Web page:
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Wales' education department boss quits two years in

DfES in need of 'stability' after six leaders in seven years

DfES in need of 'stability' after six leaders in seven years

The head of Wales' education department is leaving after just two years in the job, sparking concern among educationalists about civil service leadership in the principality.

Whoever is chosen to replace Dr Emyr Roberts (pictured below), who is leaving to head up a new natural resources body, will be the sixth director general of Wales' Department for Education and Skills (DfES) in seven years.

Dr Roberts, a career civil servant, was appointed to the former Department for Children, Education, Lifelong Learning and Skills in October 2010 to bring a "clear sense of direction".

The previous incumbent, Professor David Hawker, had also been in post for two years when he left amid rumours of furious arguments with education minister Leighton Andrews.

The Department subsequently came in for heavy criticism from Mr Andrews for being "culturally and geographically fragmented, without a clear focus". He accused civil servants of being weak on policy implementation.

Dr Roberts will start his new role in November, and said the arrangements for his successor will be announced shortly. In a letter to colleagues last week, he wrote: "I am sad to be leaving the Department, but I can honestly say that the last two years have been the most exhilarating of my career so far."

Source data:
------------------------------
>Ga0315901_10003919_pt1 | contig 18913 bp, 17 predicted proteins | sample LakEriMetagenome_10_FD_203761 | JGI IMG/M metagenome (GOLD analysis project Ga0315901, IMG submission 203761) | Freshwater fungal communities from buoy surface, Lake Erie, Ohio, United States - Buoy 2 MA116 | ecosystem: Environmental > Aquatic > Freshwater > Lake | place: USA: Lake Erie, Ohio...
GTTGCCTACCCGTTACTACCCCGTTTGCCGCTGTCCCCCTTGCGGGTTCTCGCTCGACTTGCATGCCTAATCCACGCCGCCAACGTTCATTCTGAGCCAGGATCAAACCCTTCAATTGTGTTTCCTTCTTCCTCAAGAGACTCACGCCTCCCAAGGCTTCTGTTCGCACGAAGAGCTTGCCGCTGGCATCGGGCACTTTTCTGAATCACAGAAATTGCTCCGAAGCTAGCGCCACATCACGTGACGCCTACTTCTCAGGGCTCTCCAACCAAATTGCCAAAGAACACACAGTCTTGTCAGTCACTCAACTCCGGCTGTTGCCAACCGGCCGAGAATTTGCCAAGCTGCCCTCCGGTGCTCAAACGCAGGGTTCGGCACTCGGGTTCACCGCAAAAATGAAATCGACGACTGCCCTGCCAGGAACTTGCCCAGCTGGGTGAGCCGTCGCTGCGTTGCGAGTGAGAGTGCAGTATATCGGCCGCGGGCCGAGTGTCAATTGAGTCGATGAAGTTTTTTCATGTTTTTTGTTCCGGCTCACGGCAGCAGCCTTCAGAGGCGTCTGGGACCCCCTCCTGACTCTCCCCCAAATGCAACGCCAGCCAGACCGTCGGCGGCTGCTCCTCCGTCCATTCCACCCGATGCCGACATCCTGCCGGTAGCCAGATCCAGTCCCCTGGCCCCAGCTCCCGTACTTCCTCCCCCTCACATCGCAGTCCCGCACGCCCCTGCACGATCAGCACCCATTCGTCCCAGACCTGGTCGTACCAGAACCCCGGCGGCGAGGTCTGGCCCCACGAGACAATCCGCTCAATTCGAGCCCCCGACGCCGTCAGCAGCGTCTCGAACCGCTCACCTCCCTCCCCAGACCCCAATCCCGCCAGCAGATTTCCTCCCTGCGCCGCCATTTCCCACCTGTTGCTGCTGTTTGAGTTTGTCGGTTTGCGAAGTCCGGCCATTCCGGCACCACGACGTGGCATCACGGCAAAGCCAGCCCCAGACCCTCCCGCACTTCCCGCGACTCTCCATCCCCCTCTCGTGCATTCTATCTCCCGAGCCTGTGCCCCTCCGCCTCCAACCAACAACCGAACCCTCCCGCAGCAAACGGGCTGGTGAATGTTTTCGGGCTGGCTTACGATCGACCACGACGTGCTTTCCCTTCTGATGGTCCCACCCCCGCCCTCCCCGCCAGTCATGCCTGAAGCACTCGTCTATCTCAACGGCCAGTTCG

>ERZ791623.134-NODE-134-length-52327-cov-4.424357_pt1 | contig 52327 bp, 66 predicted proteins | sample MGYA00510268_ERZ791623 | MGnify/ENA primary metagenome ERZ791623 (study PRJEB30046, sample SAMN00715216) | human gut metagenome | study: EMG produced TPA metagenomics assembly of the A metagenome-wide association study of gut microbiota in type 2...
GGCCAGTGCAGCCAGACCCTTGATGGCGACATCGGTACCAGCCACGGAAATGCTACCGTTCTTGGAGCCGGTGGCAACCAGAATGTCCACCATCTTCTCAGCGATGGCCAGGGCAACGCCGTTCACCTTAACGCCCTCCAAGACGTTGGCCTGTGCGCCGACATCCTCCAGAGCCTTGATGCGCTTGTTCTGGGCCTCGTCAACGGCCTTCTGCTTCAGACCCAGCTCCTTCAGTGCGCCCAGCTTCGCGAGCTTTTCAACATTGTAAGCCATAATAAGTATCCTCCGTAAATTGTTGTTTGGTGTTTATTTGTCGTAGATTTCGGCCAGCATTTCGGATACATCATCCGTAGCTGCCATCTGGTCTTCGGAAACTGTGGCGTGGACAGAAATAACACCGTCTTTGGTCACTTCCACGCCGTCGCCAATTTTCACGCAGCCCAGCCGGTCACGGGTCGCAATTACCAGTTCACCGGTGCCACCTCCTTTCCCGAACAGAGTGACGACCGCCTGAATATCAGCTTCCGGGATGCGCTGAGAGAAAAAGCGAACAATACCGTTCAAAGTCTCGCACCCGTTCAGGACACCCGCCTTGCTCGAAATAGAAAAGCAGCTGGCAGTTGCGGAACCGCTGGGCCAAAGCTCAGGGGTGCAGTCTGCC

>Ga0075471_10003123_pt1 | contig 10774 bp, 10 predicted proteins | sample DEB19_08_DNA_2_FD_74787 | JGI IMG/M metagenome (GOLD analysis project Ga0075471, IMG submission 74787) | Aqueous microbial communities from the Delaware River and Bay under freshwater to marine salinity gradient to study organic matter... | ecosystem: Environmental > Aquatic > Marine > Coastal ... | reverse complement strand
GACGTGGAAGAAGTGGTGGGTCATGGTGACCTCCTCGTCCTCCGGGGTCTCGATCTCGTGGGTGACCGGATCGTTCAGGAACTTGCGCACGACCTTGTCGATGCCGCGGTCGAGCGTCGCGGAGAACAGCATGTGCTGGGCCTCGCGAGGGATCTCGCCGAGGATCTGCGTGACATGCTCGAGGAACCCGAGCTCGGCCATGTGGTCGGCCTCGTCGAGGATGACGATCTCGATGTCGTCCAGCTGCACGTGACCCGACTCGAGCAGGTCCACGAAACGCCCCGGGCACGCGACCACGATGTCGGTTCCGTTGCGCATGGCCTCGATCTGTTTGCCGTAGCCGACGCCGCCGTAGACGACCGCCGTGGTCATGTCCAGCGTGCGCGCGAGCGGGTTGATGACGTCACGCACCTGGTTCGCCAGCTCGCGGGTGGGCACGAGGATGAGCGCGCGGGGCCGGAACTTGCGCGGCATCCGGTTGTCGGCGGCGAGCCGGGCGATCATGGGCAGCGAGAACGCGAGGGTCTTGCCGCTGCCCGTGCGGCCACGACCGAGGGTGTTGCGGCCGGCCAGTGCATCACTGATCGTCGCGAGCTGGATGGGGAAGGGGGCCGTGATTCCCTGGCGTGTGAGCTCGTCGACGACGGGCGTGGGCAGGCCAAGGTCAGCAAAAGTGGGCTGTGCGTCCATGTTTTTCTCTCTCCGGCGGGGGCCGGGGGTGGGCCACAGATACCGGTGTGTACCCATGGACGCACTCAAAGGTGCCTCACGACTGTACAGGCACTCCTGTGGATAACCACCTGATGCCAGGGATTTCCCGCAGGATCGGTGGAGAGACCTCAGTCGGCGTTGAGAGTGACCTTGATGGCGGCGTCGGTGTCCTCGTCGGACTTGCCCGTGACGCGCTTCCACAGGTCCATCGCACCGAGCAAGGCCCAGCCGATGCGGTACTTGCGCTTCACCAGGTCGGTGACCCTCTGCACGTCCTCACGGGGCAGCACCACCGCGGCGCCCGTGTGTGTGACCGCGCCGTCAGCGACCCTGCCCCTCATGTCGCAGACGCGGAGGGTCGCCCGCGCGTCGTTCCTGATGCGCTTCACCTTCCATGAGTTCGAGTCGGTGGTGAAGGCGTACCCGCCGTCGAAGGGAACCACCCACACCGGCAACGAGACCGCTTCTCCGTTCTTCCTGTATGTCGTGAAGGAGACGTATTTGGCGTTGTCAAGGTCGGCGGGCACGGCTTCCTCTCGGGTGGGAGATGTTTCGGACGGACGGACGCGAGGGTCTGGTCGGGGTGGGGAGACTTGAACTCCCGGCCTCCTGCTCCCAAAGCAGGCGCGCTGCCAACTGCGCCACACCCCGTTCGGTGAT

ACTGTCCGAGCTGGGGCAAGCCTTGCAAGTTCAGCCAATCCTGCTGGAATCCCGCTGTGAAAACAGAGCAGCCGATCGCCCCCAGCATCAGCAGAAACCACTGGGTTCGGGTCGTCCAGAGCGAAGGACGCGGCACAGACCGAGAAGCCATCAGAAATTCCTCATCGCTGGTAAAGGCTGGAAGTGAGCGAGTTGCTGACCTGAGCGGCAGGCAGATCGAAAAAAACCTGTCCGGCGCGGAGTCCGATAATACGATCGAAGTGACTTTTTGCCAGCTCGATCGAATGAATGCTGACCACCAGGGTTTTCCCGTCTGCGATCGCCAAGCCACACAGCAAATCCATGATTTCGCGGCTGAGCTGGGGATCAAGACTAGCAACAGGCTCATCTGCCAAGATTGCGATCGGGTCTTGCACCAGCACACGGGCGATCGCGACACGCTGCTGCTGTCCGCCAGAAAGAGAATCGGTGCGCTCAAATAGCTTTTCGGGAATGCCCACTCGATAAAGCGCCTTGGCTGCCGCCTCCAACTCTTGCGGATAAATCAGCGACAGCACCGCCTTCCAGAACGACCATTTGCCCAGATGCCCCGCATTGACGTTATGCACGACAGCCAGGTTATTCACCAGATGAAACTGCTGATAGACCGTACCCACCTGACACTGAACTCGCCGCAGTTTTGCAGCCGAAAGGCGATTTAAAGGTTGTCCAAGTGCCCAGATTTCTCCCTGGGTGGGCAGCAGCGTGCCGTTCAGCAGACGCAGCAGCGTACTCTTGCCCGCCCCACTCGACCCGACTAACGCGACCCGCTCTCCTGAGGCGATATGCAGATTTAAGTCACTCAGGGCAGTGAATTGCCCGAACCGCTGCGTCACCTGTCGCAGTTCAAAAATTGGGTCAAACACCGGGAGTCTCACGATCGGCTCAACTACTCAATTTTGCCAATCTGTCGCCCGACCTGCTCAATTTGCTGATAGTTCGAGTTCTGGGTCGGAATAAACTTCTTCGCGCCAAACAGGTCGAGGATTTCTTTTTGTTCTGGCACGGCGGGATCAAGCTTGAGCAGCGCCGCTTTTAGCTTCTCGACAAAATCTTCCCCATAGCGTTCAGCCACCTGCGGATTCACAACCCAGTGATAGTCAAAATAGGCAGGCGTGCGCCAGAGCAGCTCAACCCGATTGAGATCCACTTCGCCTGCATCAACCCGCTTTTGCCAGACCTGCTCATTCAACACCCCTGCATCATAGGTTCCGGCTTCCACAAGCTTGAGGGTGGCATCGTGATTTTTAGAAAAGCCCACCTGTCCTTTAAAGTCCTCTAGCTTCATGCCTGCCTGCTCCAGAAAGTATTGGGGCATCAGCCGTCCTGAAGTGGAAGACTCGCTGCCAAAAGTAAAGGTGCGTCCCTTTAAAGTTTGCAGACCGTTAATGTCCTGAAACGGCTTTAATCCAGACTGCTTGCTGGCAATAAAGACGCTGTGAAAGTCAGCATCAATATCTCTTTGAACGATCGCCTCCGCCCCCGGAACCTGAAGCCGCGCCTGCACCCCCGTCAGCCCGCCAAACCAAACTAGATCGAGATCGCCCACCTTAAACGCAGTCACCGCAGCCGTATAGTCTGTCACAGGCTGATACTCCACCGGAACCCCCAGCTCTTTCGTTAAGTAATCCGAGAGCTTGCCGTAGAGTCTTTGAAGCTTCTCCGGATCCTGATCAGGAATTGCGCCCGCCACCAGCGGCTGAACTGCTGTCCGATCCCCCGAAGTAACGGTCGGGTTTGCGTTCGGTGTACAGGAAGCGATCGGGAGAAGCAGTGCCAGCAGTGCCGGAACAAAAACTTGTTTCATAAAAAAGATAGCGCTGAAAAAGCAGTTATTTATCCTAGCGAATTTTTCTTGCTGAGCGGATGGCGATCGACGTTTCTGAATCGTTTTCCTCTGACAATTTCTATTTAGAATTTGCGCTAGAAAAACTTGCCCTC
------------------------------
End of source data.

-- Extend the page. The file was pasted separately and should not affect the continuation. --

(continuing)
Derek Jones, permanent secretary to the Welsh government, congratulated Dr Roberts and said that his leadership and hard work would leave a lasting legacy.

Dr Philip Dixon, director of the ATL Cymru teaching union, said: "Dr Roberts streamlined the education department and made its structure far more sensible, and he also helped give the Department a much clearer focus and direction.

"His successor will need to be chosen with care."

Rebecca Williams, policy officer at Welsh teaching union UCAC, said that although the DfES is more focused than it was, education in Wales is undergoing a "phenomenal" amount of change, as well as an increasing divergence from English policy.

"What we need now - and we've said this before - is a period of stability, and someone at the helm with a deep and sophisticated understanding of the Welsh education system, its strengths, its weaknesses and its needs," she said.

Chris Tweedale, the highly rated director of the Welsh government's Schools and Young People Group, is favourite to take over the role.

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